Red Flags for Oral Dysfunction/Weakness affecting feeding
- Prolonged feeding times (beyond 30-45 min in first month of life, by 2 months old, 20 min every 2-3 hours); excessive tiredness/sleepiness; keeps eyes closed while feeding; falls asleep while feeding
- Prefers one breast vs both and a head turn preference
- High/narrow palate, sucking blisters/blanched lips, keeps tongue retracted
- Doesn’t seem satisfied after feeding; feeds frequently
- Gassy, hiccups, reflux
- Difficulty latching, staying latched, falls off breast, slides off bottle nipple
- Difficulty coordinating suck-swallow-breathe, frequent pauses
- Tongue clicking or noisy feeding; coughing/gasping/sputtering; difficulty with flow
- Milk dribbles out of mouth, poor seal with tongue and lips, excessive drooling
- Lips roll in instead of flanging on nipple
- Difficulty holding a pacifier-especially the “Soothie” brand which is longer narrow cylindrical shape (or can only hold onto a flat/orthodontic type nipple)
- Difficulty accepting bottle- tried many different types- only able to feed from short,
- Flat, or orthodontic-shape nipples; gags on longer narrow cylindrical shape
- Chompy feeding-excessive use of jaw, biting
- Poor milk transfer or high expenditure of energy to feed resulting in failure to thrive
- Impact on mother’s milk supply due to poor feeding at breast-need for supplementation; or seemed to breastfeed fine until around 3-4 months and then milk supply became an issue
- Maternal complaints of pain, discomfort, compressed/soar/cracked/bleeding nipples
- Maternal issues with blocked ducts, mastitis, thrush
- Some babies learn to compensate at the breast, but then can not take a bottle
For many moms, breastfeeding is their number 1 goal. Some babies struggle to get started with breastfeeding due to weaknesses. For those babies, a dropper or oral syringe is a good way to provide milk without introducing a bottle
Tips for using a dropper/oral syringe include:
- Place the baby on your lap, in an upright, sitting position. Be sure to safely support the baby’s head. Many babies prefer to FACE you, rather than being in the cradle position which the baby associates with nursing. Some parents prefer to swaddle the baby so the arms are not “flailing” or waiving around & in the way, but we never had trouble with hands/arms getting in the way.
- Use a small dropper/syringe and insert only slightly, gently, into the baby’s mouth. Some babies do better with it between the cheek and gums.Others do just fine with it laying gently inside the lower lip.
- Gently squeeze the dropper/syringe, allowing a small amount of breast milk to enter the baby’s mouth. At first it’s just “drops” at a time, but as baby (and you) get better at it, more can be offered at a time
- Wait for the baby to swallow. The baby may occasionally spit some of the breast milk out.
- Once you and baby get the hang of this, it is not hard nor does it take an excessive amount of time to feed the baby. As a matter of fact, it’s one way to really interact with the baby while the feeding process is going on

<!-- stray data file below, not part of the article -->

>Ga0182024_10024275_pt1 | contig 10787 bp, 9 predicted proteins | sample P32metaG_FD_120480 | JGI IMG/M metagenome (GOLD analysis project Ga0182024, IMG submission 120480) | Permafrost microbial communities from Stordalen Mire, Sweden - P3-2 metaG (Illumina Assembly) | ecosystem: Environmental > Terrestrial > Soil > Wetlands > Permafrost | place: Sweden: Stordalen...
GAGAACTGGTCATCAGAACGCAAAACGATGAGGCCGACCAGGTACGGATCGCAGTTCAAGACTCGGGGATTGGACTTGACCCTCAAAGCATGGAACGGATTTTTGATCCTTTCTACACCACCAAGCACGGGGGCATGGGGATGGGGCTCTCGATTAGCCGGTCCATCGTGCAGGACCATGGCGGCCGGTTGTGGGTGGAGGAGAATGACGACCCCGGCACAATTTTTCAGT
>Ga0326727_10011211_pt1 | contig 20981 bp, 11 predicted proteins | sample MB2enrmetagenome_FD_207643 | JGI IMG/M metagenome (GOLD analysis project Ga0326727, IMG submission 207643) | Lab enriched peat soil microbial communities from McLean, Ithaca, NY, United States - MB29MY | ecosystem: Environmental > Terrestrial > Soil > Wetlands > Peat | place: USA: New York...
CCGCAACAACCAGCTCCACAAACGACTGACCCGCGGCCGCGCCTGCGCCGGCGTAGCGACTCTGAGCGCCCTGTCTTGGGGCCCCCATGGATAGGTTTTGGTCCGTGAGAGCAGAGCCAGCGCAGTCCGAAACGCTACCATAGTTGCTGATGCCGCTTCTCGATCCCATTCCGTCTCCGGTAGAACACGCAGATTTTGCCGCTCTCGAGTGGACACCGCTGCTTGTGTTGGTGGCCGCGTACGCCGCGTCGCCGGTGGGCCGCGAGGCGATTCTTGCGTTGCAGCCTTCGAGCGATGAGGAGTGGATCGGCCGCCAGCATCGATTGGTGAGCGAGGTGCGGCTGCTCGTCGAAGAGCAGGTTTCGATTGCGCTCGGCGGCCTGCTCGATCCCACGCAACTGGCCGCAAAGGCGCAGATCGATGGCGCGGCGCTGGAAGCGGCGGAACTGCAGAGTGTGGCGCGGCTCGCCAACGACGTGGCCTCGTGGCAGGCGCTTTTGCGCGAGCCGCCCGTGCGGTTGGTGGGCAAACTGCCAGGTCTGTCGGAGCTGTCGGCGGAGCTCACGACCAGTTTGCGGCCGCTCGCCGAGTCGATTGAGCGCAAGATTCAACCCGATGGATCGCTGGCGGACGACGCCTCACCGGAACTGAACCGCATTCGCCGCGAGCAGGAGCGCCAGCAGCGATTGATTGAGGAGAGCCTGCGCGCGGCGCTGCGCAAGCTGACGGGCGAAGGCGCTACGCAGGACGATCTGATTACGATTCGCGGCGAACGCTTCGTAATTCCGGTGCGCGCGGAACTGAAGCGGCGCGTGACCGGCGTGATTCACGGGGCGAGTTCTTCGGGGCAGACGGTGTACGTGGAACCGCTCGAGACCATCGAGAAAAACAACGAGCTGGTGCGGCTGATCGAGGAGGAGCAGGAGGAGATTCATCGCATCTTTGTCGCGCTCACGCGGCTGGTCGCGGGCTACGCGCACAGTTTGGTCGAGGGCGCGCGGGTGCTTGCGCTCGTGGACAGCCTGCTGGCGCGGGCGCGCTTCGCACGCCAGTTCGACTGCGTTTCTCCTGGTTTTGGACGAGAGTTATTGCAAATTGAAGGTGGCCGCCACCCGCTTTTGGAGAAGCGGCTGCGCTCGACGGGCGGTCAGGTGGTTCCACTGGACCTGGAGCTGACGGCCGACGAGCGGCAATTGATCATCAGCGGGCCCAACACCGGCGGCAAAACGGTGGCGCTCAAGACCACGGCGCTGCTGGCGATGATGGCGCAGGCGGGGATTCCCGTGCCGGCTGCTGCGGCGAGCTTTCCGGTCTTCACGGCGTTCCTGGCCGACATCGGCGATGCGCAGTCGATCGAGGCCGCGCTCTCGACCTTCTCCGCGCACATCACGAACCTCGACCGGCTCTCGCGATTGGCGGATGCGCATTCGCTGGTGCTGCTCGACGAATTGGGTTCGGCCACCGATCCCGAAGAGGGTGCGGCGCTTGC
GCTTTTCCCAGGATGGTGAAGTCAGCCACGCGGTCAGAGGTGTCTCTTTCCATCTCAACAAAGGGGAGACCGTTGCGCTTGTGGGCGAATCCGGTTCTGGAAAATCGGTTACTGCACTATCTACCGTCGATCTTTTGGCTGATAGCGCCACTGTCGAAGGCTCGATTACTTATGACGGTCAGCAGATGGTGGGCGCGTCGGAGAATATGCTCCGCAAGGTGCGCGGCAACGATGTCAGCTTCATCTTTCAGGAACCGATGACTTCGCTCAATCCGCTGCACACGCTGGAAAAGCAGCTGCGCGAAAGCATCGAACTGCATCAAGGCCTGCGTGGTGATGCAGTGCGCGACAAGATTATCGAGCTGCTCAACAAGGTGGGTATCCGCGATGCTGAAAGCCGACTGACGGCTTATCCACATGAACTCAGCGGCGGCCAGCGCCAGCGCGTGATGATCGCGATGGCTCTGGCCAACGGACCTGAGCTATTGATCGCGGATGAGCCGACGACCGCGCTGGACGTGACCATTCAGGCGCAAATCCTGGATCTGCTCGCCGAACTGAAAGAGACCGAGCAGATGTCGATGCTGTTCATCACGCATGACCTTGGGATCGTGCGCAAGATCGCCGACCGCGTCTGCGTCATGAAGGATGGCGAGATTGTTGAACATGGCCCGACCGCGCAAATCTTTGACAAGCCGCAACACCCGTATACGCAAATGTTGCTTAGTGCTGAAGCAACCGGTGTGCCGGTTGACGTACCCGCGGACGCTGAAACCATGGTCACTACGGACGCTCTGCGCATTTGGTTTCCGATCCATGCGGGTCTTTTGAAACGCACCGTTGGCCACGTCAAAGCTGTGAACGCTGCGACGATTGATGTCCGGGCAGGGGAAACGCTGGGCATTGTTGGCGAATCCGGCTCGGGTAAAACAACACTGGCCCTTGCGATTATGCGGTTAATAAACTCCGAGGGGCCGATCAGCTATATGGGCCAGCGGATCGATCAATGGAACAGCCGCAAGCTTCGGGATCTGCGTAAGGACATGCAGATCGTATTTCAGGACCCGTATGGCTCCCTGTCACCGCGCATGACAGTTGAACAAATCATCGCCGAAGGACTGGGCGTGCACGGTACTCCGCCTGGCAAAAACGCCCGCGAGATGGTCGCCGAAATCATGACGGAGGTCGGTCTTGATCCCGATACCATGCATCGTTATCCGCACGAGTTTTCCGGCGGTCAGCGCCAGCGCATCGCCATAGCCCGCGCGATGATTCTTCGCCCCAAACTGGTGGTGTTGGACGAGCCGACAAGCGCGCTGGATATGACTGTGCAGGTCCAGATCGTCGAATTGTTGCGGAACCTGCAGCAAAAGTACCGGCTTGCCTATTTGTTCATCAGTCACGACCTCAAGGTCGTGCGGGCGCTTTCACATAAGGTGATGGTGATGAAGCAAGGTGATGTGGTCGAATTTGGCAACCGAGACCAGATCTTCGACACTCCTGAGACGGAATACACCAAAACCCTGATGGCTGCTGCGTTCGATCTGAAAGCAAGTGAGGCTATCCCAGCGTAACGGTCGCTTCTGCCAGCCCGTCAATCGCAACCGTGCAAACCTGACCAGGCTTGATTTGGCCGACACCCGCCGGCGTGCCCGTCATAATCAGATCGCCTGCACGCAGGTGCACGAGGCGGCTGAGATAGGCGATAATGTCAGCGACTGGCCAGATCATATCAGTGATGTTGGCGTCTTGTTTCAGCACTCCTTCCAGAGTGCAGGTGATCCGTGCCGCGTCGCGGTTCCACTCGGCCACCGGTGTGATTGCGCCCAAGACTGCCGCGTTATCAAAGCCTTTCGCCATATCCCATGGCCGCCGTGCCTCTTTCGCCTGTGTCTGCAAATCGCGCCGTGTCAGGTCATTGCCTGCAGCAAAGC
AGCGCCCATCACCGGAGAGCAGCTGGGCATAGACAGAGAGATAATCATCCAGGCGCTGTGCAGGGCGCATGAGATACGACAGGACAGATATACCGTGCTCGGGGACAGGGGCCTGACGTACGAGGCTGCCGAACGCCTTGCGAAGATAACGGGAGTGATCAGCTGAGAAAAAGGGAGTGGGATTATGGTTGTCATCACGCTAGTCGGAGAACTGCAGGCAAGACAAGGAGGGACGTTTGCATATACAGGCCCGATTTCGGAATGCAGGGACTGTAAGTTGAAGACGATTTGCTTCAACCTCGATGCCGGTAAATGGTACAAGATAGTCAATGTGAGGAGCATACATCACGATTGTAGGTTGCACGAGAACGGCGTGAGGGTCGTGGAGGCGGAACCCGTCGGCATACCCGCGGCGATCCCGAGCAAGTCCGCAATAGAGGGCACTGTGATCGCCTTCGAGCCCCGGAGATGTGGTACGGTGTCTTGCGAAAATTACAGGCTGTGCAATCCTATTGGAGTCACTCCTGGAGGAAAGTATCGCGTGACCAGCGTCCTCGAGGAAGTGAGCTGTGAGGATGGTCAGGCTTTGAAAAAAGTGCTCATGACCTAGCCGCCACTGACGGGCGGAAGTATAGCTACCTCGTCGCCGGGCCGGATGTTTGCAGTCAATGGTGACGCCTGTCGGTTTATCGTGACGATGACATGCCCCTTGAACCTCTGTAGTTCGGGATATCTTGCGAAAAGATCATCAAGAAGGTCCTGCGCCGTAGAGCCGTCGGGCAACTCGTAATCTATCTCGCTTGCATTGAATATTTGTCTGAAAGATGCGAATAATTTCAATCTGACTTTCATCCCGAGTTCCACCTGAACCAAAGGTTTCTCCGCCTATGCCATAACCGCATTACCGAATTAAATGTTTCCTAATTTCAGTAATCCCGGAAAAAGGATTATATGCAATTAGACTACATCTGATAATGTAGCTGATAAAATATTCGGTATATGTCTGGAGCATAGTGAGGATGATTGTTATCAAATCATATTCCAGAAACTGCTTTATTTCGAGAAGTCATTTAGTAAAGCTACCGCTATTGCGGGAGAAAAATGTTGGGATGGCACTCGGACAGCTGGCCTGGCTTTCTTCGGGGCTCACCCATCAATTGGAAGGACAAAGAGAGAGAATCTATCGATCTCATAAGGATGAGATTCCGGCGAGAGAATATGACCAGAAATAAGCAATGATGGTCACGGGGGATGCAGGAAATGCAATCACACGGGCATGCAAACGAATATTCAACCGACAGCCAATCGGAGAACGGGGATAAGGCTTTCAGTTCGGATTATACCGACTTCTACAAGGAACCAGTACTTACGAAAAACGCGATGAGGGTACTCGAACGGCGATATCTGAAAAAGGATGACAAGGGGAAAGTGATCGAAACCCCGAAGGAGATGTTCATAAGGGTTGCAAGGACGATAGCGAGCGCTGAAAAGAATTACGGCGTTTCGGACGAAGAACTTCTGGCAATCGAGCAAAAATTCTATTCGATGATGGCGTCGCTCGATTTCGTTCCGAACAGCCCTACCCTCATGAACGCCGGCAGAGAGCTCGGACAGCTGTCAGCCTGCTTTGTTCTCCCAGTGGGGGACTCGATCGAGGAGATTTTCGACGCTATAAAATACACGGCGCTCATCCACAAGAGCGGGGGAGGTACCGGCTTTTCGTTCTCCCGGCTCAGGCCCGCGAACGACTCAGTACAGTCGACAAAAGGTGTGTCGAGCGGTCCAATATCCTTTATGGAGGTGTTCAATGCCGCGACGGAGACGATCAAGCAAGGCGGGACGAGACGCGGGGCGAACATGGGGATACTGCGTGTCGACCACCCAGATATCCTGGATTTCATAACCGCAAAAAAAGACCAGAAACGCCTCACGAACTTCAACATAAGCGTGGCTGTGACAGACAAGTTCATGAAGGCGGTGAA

If the struggle to feed lasts more than 1 week, and the baby has no other congenital diagnosis or trauma from birth, Infant Feeding Therapy is an excellent way to learn how to help the baby develop his/her reflexes and muscles that are weak, resulting in difficulty with breastfeeding.
Breastfeeding is the best indicator of potential issues with speech/feeding, as a bottle does not use the same muscular structure/function, therefore cannot mimic the needed prompts for development of tongue, cheeks, lips and jaw. Later, this can result in difficulty propelling the puréed from front to back of the mouth to swallow, gagging on solid trials, picky eating, and delayed speech.
With early identification, an infant feeding evaluation, treatment and discharge is, on average, 6 sessions. If there are other underlying diagnoses, or if the baby is older, this amount of sessions may increase. However, with the right treatment plan, and follow through of the parents/family with the recommended exercises given during the sessions, progress is rapid due to the infant’s innate desire to learn and integrate their primitive reflexes.
There are only a few Infant Feeding Specialists in town. Kelley Carter is one of the few with advanced courses completed in Oral Feeding, Tongue Tie, Picky Eating, Orofacial Myology and more. Most treatment plans are between 2-6 sessions max based on the age of the child, the severity of the deficits, and more.
A feeding specialist can help determine a need for Pediatric Dentist referral for Tongue Tie release following a few therapy sessions to avoid oral aversion and begin the strengthening of the oral muscles prior to a release, Physical Therapy for possible Torticollis, Bodywork for tightness, and Lactation for breastfeeding mom/baby dyad to maximize positioning and problem solving in collaboration with the Infant Feeding Specialist.
Feeding therapy usually covered by Insurance and/or Medicaid with a Doctor’s Referral
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